The next day commemorated the arrival of Union forces in Richmond on April 3, 1865.  Symbolically one of the first units to enter the former Confederate capitol were members of the United States Colored Troops.  Upon the Union's arrival in Richmond, Union authorities started to bring law and order back to city with Union troops helping to put out the fires, stopped the looting, and offering rations to starving civilians.  As a Unionist, I welcomed the Union troops stationed to guard the White House of the Confederacy.  The crowds where a little thin due to it being Good Friday, but one of my dreams has always been to re enact at the White House of the Confederacy.  I even had a curious experience.  While standing by the front steps I began to smell pipe/cigar smoke.  I quickly looked around, as I was in a no smoking zone--but there was no one around smoking.  It remained me of the scents I used to smell at the Whaley House.  Who knows, perhaps I was smelling the phantom scents of a Confederate official or a Union officer.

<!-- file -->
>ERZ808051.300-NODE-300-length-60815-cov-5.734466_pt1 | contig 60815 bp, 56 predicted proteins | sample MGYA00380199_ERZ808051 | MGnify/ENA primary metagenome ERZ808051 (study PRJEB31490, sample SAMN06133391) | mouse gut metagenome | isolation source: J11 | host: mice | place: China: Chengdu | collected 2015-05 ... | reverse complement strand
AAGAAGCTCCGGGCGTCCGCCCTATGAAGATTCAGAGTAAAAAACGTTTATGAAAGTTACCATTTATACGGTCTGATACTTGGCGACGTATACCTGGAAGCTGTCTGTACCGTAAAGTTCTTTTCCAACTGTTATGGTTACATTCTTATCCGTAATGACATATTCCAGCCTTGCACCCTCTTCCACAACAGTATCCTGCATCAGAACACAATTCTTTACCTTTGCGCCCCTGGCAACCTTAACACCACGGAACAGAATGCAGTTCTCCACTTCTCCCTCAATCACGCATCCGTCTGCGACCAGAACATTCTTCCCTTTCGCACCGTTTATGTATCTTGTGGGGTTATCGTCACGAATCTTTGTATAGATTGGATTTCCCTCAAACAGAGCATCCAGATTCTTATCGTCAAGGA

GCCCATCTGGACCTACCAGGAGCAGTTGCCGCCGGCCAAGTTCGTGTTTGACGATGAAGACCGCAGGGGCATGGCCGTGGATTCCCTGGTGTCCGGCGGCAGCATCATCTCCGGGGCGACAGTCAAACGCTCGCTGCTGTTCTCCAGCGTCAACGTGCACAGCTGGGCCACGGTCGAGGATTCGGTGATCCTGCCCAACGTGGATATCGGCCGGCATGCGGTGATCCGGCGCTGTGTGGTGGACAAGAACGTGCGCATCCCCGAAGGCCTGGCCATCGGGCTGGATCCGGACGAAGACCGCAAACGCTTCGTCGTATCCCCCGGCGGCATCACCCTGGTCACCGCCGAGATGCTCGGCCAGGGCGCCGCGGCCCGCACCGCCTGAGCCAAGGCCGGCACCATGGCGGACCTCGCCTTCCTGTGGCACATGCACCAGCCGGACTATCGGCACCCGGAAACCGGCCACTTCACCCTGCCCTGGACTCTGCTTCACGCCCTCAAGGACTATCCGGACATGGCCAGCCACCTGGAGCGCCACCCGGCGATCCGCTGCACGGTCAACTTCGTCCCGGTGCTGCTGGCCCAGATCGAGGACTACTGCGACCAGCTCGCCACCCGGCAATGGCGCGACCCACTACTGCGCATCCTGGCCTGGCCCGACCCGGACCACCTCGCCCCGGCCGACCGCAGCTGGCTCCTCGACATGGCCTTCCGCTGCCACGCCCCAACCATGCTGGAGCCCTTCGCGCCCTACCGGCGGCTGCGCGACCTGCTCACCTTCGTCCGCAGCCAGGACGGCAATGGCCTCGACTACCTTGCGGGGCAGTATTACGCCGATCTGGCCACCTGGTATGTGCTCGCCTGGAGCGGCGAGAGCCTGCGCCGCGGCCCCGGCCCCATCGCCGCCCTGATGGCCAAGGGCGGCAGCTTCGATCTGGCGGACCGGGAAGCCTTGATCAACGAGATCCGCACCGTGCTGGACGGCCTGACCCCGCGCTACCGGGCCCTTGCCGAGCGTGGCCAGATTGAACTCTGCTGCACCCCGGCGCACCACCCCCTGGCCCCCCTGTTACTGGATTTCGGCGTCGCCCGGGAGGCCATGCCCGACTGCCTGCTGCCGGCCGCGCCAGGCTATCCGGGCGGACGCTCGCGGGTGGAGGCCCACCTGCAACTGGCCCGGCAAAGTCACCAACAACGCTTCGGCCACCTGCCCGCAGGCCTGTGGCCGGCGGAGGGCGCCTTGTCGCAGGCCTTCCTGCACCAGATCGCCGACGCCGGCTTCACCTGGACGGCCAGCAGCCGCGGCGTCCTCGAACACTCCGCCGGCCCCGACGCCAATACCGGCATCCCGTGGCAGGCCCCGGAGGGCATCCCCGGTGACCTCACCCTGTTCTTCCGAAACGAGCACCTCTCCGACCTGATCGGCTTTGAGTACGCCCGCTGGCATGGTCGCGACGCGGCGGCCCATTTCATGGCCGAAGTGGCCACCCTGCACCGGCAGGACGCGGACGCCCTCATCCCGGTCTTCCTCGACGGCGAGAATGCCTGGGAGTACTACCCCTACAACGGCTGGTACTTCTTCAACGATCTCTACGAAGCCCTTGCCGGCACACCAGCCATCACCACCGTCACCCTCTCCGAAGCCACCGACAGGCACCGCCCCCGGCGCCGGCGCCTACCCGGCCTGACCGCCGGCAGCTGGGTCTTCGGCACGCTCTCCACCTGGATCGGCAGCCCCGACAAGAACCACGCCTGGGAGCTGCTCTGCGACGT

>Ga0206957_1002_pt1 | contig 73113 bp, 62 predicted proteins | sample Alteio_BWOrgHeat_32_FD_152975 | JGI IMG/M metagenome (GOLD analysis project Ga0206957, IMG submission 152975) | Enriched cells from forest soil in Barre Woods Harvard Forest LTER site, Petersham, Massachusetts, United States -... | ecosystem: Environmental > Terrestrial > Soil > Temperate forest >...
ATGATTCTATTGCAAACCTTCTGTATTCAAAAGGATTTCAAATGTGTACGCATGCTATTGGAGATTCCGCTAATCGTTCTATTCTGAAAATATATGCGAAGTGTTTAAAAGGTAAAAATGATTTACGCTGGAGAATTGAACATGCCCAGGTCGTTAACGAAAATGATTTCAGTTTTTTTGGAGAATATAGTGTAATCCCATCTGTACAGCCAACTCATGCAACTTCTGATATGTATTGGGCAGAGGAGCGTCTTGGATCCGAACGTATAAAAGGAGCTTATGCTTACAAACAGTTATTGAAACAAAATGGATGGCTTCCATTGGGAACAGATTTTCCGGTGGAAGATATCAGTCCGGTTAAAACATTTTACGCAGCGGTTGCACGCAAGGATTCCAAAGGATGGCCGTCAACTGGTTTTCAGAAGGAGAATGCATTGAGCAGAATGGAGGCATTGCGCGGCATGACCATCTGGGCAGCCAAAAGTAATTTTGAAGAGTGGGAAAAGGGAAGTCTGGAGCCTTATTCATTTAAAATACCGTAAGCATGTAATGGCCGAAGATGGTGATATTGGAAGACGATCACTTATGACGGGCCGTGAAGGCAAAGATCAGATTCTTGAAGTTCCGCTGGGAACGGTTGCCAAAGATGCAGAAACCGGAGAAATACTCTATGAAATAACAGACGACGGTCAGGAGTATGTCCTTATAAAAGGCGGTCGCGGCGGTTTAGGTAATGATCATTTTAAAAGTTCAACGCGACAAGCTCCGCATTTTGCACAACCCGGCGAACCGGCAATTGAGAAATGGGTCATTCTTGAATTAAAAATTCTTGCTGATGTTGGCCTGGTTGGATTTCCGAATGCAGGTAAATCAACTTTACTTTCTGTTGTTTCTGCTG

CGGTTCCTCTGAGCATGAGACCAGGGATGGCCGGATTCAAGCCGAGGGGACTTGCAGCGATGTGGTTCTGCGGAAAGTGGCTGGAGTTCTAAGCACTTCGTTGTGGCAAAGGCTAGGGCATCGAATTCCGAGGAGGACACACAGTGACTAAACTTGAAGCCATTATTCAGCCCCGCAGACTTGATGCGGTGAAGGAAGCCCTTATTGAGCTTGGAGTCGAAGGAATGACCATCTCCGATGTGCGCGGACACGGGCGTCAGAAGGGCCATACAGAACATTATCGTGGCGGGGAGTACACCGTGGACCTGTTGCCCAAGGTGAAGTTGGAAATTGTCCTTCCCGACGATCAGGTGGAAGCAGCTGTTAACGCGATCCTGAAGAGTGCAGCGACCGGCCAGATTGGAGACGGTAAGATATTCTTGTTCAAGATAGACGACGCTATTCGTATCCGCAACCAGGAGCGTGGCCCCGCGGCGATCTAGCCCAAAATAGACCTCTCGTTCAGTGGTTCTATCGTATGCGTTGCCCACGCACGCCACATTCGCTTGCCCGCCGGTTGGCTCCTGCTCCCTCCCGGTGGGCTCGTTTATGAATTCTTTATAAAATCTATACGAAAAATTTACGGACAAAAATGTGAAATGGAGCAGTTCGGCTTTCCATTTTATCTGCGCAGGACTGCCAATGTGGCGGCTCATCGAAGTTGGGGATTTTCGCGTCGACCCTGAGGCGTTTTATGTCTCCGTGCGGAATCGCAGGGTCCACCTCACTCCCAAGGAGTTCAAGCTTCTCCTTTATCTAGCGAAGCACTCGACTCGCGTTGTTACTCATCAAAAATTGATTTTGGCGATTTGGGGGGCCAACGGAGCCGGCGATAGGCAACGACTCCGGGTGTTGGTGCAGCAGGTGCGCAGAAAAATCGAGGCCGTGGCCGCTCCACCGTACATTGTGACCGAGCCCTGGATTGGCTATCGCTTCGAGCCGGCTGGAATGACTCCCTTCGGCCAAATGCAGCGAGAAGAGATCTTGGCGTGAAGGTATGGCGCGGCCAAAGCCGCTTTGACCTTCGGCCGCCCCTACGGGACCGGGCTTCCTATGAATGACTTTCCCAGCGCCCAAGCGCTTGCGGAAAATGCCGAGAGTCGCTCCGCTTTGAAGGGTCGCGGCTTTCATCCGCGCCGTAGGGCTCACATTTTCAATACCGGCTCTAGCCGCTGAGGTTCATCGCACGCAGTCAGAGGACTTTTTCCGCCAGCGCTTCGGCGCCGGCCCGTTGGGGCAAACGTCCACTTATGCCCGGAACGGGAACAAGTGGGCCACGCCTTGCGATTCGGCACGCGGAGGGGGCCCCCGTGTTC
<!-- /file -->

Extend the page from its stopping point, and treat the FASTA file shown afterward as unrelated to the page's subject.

Outside of the White House of the Confederacy with Bonnie Johnson.  I am talking with Robert Gilbert direct descendant of Constance Cary for more about Constance read my earlier post  (Photo courtesy of Hillary Turner)

Another image outside the White House of the Confederacy with Adrienne Roberston.  (Photo courtesy of Charles LeCount)

On Saturday, the last day of the commemoration I returned to the Capitol Square where a procession of USCT's commemorated the arrival of Union troops on April 3, 1865.  Naturally, as a Unionist I was overjoyed to see Union soldiers marching down the streets of Richmond and brought flowers to give to the soldiers.  Following the procession, there was a ceremony on the steps of the capitol commemorating the 150th anniversary of Emancipation in Richmond.  The event concluded with an afternoon of living history, speakers, and historic displays.

Handing flowers to Union soldiers.  (Photo taken by Joe Mahoney courtesy of the Richmond Times-Dispatch)

 This image was reprinted in the Richmond Times-Dispatch on Sunday!  (Photo taken by Joe Mahoney courtesy of the Richmond Times-Dispatch)

Read the article here

This was a once and a lifetime event and it was such an honor to participate.  

With Tom Karow and Marc Ramsey.  (Photo courtesy of Michael Hamilton)

Of course, how can you turn up the chance to pose on the steps of the Virginia State Capitol?  (Photo courtesy of Adrienne Robertson)


    



1 comment:

  1. Well done, Michelle! I enjoyed interpreting with you during the Fall if Richmond event, which was surely one of the most memorable of the 150ths. I only wish I could have seen what all the other members of our group were doing around town!-- Laurel Scott